Pubdate: Thu, 16 Aug 2001
Source: Fresno Bee, The (CA)
Copyright: 2001 The Fresno Bee
Author: Jim Davis, The Fresno Bee
(Substance Abuse and Crime Prevention Act)


Drug Offenders Given Treatment Rather Than Jail.

The first weeks of a controversial new California law that requires 
treatment instead of prison time for drug offenders yielded few surprises 
in Fresno County.

About 80 people were assessed in July to be sentenced under
Proposition 36, the initiative approved by voters in November. That is
slightly higher than estimated.

"I'm real pleased with the groundwork we laid and the work we did
beforehand," said Nancy Cisneros, a court commissioner who is
overseeing the court process. "We moved into this and we're getting
people into treatment, which is the purpose of the law."

Susan Thompson, a county administrative support officer who
spearheaded the effort to implement the law, said that it's still
early in the new law to make wide assessments.

Around the Valley, Tulare County saw fewer people in the first month
than county officials had expected. Madera County had no one sentenced
under Prop. 36 in the first month while similar-sized Kings County has
had 33 sentenced as of last Friday.

Prop. 36 requires first- and second-time drug offenders convicted of
nonviolent crimes to be sentenced to treatment. It affects people
arrested on misdemeanor drug charges, which usually involve being
under the influence of drugs, or felony possession charges involving
small amounts of drugs. The measure went into effect July 1.

First, people are assessed to determine their level of addiction and
what type of care is needed. A recreational drug user could be sent to
education programs, similar to those required of people arrested for
drunken driving. Someone who is more seriously addicted can be sent to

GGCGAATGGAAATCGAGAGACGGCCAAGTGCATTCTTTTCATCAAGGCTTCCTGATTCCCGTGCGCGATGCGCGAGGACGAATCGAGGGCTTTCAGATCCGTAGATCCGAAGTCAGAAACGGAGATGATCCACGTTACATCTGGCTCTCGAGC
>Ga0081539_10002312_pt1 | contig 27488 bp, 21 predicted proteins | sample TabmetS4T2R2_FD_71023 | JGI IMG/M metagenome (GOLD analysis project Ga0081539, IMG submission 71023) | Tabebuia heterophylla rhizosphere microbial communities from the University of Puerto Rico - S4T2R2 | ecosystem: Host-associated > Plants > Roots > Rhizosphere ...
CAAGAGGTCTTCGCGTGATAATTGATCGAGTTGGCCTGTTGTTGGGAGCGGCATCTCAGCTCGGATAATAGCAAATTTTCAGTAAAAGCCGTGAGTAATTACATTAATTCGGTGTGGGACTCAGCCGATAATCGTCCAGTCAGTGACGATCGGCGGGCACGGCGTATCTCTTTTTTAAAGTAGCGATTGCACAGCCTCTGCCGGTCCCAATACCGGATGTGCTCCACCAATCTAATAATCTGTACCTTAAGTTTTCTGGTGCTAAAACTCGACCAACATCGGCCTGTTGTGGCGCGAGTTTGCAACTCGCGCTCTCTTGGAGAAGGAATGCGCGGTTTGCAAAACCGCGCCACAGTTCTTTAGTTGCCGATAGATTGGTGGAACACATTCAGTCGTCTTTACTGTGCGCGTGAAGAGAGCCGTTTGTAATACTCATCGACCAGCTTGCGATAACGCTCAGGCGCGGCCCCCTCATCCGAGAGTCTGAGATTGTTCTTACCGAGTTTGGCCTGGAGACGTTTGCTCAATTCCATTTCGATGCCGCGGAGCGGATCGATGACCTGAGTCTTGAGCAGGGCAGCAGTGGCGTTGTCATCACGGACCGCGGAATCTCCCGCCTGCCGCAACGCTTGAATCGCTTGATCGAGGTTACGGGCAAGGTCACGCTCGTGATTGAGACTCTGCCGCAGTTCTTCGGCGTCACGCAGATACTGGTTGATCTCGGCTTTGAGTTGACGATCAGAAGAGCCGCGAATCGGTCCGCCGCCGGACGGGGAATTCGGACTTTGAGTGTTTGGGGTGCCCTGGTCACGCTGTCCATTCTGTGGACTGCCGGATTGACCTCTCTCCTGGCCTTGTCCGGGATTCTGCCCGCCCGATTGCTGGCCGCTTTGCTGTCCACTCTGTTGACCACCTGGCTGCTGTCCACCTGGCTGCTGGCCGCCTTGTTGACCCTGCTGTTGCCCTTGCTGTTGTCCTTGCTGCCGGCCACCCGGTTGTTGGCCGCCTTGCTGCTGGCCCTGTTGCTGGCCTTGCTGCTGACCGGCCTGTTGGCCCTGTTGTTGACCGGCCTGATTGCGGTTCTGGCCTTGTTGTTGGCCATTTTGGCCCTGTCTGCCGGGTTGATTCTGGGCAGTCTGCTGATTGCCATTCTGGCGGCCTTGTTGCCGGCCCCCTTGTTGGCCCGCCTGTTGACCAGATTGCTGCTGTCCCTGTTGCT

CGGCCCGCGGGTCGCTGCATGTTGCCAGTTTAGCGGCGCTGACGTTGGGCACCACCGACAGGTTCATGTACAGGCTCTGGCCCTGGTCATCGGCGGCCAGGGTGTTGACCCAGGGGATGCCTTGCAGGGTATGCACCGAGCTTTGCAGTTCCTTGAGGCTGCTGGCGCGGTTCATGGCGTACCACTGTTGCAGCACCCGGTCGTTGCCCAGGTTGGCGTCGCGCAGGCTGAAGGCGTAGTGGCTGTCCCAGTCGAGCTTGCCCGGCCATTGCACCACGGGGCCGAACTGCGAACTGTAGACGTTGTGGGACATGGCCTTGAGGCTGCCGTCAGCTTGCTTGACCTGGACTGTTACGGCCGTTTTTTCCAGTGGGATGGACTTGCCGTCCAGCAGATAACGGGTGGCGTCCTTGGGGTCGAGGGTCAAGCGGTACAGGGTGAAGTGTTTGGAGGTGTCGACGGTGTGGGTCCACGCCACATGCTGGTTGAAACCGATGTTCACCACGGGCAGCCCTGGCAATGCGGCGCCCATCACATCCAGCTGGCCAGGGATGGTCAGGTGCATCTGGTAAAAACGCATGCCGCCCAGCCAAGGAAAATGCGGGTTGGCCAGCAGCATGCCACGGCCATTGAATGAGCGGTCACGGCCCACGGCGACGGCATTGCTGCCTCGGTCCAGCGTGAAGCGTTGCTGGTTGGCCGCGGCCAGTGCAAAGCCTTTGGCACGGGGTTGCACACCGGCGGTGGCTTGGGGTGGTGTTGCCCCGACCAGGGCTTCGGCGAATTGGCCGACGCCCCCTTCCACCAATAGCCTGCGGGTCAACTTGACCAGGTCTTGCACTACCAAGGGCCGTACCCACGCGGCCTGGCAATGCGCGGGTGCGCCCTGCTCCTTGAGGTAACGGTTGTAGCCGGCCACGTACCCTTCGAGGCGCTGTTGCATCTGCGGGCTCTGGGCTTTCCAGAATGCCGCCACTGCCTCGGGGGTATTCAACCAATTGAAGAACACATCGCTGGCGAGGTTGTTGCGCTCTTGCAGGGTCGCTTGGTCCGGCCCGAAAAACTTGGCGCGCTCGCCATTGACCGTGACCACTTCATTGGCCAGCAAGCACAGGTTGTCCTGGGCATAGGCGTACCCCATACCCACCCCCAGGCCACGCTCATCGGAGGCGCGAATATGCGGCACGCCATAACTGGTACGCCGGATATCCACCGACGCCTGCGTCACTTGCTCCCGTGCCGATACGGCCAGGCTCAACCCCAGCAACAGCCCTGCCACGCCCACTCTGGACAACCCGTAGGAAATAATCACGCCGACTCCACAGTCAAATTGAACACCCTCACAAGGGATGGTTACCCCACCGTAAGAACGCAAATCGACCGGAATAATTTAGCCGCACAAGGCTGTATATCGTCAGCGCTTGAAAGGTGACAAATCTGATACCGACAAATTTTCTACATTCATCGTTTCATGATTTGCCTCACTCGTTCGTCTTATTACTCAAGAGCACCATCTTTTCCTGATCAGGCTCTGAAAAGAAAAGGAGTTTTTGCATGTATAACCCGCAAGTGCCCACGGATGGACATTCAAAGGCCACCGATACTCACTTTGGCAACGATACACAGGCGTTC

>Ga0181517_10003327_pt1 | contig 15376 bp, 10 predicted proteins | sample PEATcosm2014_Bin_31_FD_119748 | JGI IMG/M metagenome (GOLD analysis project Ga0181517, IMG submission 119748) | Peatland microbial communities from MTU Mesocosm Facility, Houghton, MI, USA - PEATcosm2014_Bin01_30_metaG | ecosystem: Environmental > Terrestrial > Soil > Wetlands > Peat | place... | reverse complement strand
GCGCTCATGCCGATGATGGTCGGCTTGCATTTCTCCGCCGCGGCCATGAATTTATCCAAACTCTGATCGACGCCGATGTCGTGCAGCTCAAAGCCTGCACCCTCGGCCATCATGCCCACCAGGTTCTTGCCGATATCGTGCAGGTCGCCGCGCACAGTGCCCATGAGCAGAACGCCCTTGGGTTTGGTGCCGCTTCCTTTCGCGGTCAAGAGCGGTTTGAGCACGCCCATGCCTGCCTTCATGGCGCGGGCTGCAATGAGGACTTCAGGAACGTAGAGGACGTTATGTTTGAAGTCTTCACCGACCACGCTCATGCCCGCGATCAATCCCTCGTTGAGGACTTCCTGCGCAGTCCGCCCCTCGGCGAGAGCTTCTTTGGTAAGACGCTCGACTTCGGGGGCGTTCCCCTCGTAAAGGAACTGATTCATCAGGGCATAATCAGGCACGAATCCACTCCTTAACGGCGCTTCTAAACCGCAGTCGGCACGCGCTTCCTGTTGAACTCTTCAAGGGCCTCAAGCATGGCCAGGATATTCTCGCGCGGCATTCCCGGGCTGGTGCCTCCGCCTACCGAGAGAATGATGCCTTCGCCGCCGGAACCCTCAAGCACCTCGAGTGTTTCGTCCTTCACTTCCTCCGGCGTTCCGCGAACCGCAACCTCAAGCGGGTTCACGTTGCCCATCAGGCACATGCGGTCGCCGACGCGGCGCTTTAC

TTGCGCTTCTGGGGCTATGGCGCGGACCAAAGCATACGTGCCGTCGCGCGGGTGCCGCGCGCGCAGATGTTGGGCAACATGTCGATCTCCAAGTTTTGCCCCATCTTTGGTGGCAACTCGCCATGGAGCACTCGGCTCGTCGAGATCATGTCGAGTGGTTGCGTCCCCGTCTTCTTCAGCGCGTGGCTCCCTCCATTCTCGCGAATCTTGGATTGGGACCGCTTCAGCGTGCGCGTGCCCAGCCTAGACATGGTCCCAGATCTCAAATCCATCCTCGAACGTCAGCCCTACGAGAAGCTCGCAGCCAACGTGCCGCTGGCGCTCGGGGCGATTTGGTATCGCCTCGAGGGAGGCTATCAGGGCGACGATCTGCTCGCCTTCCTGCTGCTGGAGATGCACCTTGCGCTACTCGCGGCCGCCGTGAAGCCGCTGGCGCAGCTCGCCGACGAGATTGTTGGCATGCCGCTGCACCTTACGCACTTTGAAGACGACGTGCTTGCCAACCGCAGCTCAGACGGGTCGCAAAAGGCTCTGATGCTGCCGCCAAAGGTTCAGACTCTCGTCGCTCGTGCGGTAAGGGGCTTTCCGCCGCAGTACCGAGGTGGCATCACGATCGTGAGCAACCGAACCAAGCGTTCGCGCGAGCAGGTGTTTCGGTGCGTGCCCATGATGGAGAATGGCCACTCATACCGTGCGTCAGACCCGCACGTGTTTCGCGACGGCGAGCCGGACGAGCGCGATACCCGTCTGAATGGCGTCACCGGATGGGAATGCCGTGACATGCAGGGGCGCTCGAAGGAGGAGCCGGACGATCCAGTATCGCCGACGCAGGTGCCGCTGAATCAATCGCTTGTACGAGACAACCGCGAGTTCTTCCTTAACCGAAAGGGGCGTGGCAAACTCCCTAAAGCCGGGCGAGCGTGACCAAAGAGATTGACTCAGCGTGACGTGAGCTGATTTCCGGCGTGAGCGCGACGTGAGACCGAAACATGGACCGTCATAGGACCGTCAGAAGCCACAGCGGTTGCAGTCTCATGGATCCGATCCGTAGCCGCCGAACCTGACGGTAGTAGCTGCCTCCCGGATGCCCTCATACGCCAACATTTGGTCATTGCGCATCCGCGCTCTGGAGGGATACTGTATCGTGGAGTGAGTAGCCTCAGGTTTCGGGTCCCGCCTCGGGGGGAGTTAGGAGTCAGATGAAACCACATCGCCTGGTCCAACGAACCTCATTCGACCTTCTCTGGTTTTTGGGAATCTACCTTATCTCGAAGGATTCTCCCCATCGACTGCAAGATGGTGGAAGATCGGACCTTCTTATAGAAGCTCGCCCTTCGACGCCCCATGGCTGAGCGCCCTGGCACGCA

a residential program.

One of the big question marks was whether the county would have enough
money to administer and pay for treatment. The state provided $1.49
million for the start-up of the program and another $2.975 million
will be provided to run it this fiscal year. People sentenced under
Prop. 36 will pay for as much of their treatment as possible.

"It's early, it's really early in the process to be making
predictions, but we think we're going to be OK in terms of the
dollars," Thompson said.

Thompson said the county is learning a lot about the population from
the first several weeks. For instance, the county found that 40% of
the people assessed needed job assistance.

"It means that they don't have jobs or they don't have jobs they can
support themselves with," Thompson said. "We didn't know there would
be that many."

One of the first people who went through vocational assistance was
unemployed, but had job skills and a prepared resume. That woman was
placed in a job at a lawyer's office, Thompson said.

In Tulare County, health officials have seen fewer people than
expected. About 75 people went through the process in July; the county
had estimated 1,600 would go through annually, said Perry Rickard of
the Tulare County Health and Human Services Agency.

One of the concerns in Tulare County was whether there would be a rush
of individuals sent to the treatment providers, but it's actually
turned out to be manageable, he said.

"It's really an interesting process," Rickard said. "It'll be
fascinating to see how it plays out and see if it's a success and does
what the voters wanted."

Tulare County will be given about $1.3 million in state funds, but
also has about $500,000 rolled over from last year.

In Madera County, no one was sentenced under Prop. 36 in the first
month, said Janice Melton, the county alcohol and drug administrator.
Madera County was given more than $500,000 to run the program this
fiscal year.

"It hasn't started yet because of the time it takes to get things
through the court system and state parole system," Melton said.

Melton noted that the county does have a drug court, which had several
people admitted into the program during July.

In Kings County, 33 people have been assessed as of last Friday, said
Mary Anne Ford Sherman, deputy mental health director and alcohol and
other drug program administrator. Kings County doesn't have a drug

That's a little bit high; county officials estimated 235 people would
be sentenced under the new law. But Ford Sherman said that the numbers
have started to slow. The county was given $478,000 this fiscal year
by the state to run.
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MAP posted-by: Richard Lake